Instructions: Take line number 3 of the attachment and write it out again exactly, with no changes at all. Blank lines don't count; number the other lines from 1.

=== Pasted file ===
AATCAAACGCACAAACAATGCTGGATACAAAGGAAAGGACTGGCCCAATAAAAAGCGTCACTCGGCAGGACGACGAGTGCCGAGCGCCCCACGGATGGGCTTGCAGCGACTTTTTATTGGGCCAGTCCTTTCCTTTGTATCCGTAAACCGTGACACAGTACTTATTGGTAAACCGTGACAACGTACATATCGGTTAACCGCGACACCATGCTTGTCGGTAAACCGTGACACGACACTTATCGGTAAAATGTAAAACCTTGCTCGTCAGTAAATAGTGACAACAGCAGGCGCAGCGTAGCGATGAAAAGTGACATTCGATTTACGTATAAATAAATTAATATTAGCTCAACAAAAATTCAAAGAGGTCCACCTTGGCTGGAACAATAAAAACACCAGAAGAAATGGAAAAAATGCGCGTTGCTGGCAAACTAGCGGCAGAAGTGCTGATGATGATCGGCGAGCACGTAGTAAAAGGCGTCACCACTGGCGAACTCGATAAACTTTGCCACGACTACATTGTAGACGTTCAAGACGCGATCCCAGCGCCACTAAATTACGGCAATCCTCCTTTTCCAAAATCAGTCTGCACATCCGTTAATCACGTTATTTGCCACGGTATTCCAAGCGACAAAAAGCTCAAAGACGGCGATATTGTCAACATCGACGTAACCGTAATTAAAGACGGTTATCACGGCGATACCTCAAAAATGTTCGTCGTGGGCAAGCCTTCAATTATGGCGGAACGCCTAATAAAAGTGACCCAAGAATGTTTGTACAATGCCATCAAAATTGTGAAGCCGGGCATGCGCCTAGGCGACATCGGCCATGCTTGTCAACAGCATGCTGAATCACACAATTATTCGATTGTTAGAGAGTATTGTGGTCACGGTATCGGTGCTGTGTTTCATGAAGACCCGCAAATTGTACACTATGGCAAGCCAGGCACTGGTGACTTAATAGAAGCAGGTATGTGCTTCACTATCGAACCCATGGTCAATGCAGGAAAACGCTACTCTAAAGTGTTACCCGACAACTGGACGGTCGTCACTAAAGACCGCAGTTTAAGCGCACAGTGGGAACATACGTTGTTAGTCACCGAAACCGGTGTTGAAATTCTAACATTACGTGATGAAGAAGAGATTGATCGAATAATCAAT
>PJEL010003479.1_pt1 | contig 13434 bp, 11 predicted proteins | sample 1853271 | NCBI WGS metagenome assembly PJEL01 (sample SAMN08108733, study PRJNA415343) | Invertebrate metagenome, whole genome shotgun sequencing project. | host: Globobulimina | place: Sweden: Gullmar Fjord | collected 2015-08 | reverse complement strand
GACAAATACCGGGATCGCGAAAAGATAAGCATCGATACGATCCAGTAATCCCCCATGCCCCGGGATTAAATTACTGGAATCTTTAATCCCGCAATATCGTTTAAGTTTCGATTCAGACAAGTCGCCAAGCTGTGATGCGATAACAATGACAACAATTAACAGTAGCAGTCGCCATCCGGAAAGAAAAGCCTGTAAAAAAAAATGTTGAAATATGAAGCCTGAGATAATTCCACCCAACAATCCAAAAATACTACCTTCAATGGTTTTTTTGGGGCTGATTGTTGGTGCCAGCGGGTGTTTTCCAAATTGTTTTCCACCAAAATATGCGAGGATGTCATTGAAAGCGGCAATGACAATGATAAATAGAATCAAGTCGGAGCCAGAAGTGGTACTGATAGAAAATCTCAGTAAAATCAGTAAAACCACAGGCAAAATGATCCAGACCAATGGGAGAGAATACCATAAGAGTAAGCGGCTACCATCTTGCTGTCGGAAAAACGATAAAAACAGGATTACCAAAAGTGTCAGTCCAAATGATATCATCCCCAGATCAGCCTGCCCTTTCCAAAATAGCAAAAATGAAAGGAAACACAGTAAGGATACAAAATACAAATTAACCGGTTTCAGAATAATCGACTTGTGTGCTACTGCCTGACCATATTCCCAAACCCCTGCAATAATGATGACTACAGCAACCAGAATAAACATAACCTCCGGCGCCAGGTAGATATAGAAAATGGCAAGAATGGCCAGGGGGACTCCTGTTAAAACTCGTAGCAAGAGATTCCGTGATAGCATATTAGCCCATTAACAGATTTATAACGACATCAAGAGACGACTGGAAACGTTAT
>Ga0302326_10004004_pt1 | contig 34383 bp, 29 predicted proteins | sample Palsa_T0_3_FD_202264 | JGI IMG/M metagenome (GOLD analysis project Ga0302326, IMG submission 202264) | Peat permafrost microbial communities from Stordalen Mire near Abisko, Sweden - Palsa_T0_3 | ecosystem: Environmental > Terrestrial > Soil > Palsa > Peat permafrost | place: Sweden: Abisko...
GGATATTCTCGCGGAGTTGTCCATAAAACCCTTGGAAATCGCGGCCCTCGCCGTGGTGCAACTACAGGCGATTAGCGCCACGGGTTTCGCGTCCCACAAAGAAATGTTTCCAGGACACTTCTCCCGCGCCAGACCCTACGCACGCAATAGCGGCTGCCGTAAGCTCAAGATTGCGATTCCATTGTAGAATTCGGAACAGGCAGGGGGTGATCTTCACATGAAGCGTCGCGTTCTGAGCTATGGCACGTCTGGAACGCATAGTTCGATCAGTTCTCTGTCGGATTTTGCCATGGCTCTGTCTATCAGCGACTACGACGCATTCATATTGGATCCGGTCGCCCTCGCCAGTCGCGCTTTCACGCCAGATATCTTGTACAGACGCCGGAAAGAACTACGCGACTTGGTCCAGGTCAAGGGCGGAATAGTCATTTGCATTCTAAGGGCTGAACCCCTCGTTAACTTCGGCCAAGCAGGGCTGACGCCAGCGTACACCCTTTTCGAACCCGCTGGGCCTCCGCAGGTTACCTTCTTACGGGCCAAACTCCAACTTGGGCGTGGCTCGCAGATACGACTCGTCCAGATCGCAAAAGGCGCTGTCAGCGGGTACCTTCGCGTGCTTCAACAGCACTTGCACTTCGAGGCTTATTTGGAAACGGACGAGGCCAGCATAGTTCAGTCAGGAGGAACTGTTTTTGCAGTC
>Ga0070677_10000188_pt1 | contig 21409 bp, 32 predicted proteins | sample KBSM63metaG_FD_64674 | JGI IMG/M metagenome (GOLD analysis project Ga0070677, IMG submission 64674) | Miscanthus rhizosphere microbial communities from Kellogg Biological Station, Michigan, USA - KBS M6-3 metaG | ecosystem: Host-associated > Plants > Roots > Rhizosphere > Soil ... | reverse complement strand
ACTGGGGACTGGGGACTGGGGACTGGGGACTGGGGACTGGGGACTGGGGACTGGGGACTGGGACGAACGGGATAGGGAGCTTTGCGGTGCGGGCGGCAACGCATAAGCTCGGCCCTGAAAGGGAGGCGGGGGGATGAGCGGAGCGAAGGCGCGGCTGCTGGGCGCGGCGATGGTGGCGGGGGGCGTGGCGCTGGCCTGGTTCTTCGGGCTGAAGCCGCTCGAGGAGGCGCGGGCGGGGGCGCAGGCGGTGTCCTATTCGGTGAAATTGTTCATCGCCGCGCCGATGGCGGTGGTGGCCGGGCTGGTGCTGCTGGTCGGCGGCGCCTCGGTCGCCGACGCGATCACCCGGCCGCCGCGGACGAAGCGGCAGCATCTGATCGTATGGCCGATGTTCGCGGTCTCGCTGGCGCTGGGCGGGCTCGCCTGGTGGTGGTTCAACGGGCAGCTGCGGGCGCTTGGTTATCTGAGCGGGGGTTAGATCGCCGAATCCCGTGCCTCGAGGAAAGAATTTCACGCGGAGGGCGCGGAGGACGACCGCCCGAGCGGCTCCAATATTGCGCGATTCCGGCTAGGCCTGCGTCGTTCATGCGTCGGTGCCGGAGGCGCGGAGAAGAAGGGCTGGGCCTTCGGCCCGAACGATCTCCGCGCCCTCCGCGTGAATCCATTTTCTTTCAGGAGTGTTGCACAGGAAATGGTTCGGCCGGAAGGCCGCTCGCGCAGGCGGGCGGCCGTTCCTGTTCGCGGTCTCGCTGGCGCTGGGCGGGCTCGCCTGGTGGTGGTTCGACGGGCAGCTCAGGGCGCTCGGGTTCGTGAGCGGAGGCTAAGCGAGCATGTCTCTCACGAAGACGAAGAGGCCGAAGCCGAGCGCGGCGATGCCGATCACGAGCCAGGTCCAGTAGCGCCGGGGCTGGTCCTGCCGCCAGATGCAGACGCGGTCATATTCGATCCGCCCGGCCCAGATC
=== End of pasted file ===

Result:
GACAAATACCGGGATCGCGAAAAGATAAGCATCGATACGATCCAGTAATCCCCCATGCCCCGGGATTAAATTACTGGAATCTTTAATCCCGCAATATCGTTTAAGTTTCGATTCAGACAAGTCGCCAAGCTGTGATGCGATAACAATGACAACAATTAACAGTAGCAGTCGCCATCCGGAAAGAAAAGCCTGTAAAAAAAAATGTTGAAATATGAAGCCTGAGATAATTCCACCCAACAATCCAAAAATACTACCTTCAATGGTTTTTTTGGGGCTGATTGTTGGTGCCAGCGGGTGTTTTCCAAATTGTTTTCCACCAAAATATGCGAGGATGTCATTGAAAGCGGCAATGACAATGATAAATAGAATCAAGTCGGAGCCAGAAGTGGTACTGATAGAAAATCTCAGTAAAATCAGTAAAACCACAGGCAAAATGATCCAGACCAATGGGAGAGAATACCATAAGAGTAAGCGGCTACCATCTTGCTGTCGGAAAAACGATAAAAACAGGATTACCAAAAGTGTCAGTCCAAATGATATCATCCCCAGATCAGCCTGCCCTTTCCAAAATAGCAAAAATGAAAGGAAACACAGTAAGGATACAAAATACAAATTAACCGGTTTCAGAATAATCGACTTGTGTGCTACTGCCTGACCATATTCCCAAACCCCTGCAATAATGATGACTACAGCAACCAGAATAAACATAACCTCCGGCGCCAGGTAGATATAGAAAATGGCAAGAATGGCCAGGGGGACTCCTGTTAAAACTCGTAGCAAGAGATTCCGTGATAGCATATTAGCCCATTAACAGATTTATAACGACATCAAGAGACGACTGGAAACGTTAT